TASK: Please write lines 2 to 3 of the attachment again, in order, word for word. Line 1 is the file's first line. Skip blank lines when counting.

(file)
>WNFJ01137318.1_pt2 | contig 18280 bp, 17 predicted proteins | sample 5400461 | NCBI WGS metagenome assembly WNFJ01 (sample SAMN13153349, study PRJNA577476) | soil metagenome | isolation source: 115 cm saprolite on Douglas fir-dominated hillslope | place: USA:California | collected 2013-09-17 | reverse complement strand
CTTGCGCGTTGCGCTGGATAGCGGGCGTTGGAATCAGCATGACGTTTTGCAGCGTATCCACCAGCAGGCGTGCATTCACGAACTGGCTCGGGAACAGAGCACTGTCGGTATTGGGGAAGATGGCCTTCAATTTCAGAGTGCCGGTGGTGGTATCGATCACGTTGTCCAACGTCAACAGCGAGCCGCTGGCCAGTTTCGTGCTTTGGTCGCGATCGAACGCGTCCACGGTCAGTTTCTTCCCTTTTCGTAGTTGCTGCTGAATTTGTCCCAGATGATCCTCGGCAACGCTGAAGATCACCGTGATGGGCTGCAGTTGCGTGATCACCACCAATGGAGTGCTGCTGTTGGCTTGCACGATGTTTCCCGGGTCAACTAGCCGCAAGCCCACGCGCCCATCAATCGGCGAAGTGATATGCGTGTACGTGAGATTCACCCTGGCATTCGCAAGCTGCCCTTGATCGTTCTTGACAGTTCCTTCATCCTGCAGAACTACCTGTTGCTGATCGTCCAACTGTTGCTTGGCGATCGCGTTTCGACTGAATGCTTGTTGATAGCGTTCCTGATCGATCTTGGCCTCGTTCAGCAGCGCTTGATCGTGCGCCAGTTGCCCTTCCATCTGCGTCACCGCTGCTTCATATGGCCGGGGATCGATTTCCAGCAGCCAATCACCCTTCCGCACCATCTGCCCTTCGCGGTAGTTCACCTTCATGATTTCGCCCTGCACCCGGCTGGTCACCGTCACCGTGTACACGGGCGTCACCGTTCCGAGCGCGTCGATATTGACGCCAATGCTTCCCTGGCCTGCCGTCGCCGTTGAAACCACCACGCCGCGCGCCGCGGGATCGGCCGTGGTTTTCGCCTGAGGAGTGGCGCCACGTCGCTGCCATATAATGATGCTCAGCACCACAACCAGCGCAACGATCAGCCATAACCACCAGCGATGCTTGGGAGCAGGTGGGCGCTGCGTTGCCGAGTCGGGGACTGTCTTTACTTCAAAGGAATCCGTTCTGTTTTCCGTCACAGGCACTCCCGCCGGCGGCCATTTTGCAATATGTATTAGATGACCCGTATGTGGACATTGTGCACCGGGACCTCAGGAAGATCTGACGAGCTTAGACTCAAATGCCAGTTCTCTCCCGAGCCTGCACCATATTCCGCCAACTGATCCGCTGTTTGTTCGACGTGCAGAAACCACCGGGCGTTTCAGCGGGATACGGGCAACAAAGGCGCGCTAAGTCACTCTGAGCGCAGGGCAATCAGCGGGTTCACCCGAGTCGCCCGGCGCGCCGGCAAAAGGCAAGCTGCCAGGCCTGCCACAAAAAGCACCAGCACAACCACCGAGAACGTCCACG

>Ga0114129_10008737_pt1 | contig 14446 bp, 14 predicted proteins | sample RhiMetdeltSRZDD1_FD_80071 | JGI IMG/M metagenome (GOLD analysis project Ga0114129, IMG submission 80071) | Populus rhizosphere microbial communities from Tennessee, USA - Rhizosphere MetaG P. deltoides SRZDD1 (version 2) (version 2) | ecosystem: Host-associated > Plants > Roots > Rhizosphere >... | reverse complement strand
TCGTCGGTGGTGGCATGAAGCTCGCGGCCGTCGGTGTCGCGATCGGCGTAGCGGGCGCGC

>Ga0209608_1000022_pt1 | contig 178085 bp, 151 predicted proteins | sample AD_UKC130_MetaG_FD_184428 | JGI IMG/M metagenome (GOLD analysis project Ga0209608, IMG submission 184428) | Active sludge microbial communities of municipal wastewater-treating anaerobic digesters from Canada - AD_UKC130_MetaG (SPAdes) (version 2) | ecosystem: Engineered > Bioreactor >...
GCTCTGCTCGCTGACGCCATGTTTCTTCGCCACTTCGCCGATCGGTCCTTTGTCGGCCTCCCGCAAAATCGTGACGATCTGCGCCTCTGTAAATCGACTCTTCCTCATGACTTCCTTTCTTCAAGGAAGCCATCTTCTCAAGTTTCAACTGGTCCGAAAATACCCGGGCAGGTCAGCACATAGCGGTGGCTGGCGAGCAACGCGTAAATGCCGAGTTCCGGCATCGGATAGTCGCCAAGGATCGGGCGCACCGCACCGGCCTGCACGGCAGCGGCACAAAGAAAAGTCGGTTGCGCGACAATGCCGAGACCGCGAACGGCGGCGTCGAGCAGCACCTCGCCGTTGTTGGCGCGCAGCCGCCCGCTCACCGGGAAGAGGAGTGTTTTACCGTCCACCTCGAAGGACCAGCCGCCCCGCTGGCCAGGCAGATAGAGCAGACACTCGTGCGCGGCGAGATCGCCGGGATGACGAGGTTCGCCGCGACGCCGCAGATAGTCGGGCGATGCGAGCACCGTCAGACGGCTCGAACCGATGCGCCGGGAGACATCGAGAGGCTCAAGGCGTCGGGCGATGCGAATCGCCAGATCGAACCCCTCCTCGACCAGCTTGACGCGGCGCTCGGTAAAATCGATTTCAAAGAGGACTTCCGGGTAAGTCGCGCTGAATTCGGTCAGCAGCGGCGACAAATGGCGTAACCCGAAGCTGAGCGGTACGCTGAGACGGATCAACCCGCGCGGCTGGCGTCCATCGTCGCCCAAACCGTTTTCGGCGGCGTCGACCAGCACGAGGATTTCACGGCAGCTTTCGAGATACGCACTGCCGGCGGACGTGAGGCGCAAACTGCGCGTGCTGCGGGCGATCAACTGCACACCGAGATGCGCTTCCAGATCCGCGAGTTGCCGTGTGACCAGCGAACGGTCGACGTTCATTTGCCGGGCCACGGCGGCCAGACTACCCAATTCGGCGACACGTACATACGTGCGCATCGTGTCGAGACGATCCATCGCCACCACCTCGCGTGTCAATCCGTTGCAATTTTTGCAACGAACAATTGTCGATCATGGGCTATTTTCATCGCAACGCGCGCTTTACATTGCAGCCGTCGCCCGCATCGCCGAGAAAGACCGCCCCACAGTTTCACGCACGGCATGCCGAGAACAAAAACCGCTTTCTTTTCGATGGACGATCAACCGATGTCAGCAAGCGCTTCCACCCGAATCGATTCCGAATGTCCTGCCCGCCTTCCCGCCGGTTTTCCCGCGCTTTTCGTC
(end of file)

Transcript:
CTTGCGCGTTGCGCTGGATAGCGGGCGTTGGAATCAGCATGACGTTTTGCAGCGTATCCACCAGCAGGCGTGCATTCACGAACTGGCTCGGGAACAGAGCACTGTCGGTATTGGGGAAGATGGCCTTCAATTTCAGAGTGCCGGTGGTGGTATCGATCACGTTGTCCAACGTCAACAGCGAGCCGCTGGCCAGTTTCGTGCTTTGGTCGCGATCGAACGCGTCCACGGTCAGTTTCTTCCCTTTTCGTAGTTGCTGCTGAATTTGTCCCAGATGATCCTCGGCAACGCTGAAGATCACCGTGATGGGCTGCAGTTGCGTGATCACCACCAATGGAGTGCTGCTGTTGGCTTGCACGATGTTTCCCGGGTCAACTAGCCGCAAGCCCACGCGCCCATCAATCGGCGAAGTGATATGCGTGTACGTGAGATTCACCCTGGCATTCGCAAGCTGCCCTTGATCGTTCTTGACAGTTCCTTCATCCTGCAGAACTACCTGTTGCTGATCGTCCAACTGTTGCTTGGCGATCGCGTTTCGACTGAATGCTTGTTGATAGCGTTCCTGATCGATCTTGGCCTCGTTCAGCAGCGCTTGATCGTGCGCCAGTTGCCCTTCCATCTGCGTCACCGCTGCTTCATATGGCCGGGGATCGATTTCCAGCAGCCAATCACCCTTCCGCACCATCTGCCCTTCGCGGTAGTTCACCTTCATGATTTCGCCCTGCACCCGGCTGGTCACCGTCACCGTGTACACGGGCGTCACCGTTCCGAGCGCGTCGATATTGACGCCAATGCTTCCCTGGCCTGCCGTCGCCGTTGAAACCACCACGCCGCGCGCCGCGGGATCGGCCGTGGTTTTCGCCTGAGGAGTGGCGCCACGTCGCTGCCATATAATGATGCTCAGCACCACAACCAGCGCAACGATCAGCCATAACCACCAGCGATGCTTGGGAGCAGGTGGGCGCTGCGTTGCCGAGTCGGGGACTGTCTTTACTTCAAAGGAATCCGTTCTGTTTTCCGTCACAGGCACTCCCGCCGGCGGCCATTTTGCAATATGTATTAGATGACCCGTATGTGGACATTGTGCACCGGGACCTCAGGAAGATCTGACGAGCTTAGACTCAAATGCCAGTTCTCTCCCGAGCCTGCACCATATTCCGCCAACTGATCCGCTGTTTGTTCGACGTGCAGAAACCACCGGGCGTTTCAGCGGGATACGGGCAACAAAGGCGCGCTAAGTCACTCTGAGCGCAGGGCAATCAGCGGGTTCACCCGAGTCGCCCGGCGCGCCGGCAAAAGGCAAGCTGCCAGGCCTGCCACAAAAAGCACCAGCACAACCACCGAGAACGTCCACG

>Ga0114129_10008737_pt1 | contig 14446 bp, 14 predicted proteins | sample RhiMetdeltSRZDD1_FD_80071 | JGI IMG/M metagenome (GOLD analysis project Ga0114129, IMG submission 80071) | Populus rhizosphere microbial communities from Tennessee, USA - Rhizosphere MetaG P. deltoides SRZDD1 (version 2) (version 2) | ecosystem: Host-associated > Plants > Roots > Rhizosphere >... | reverse complement strand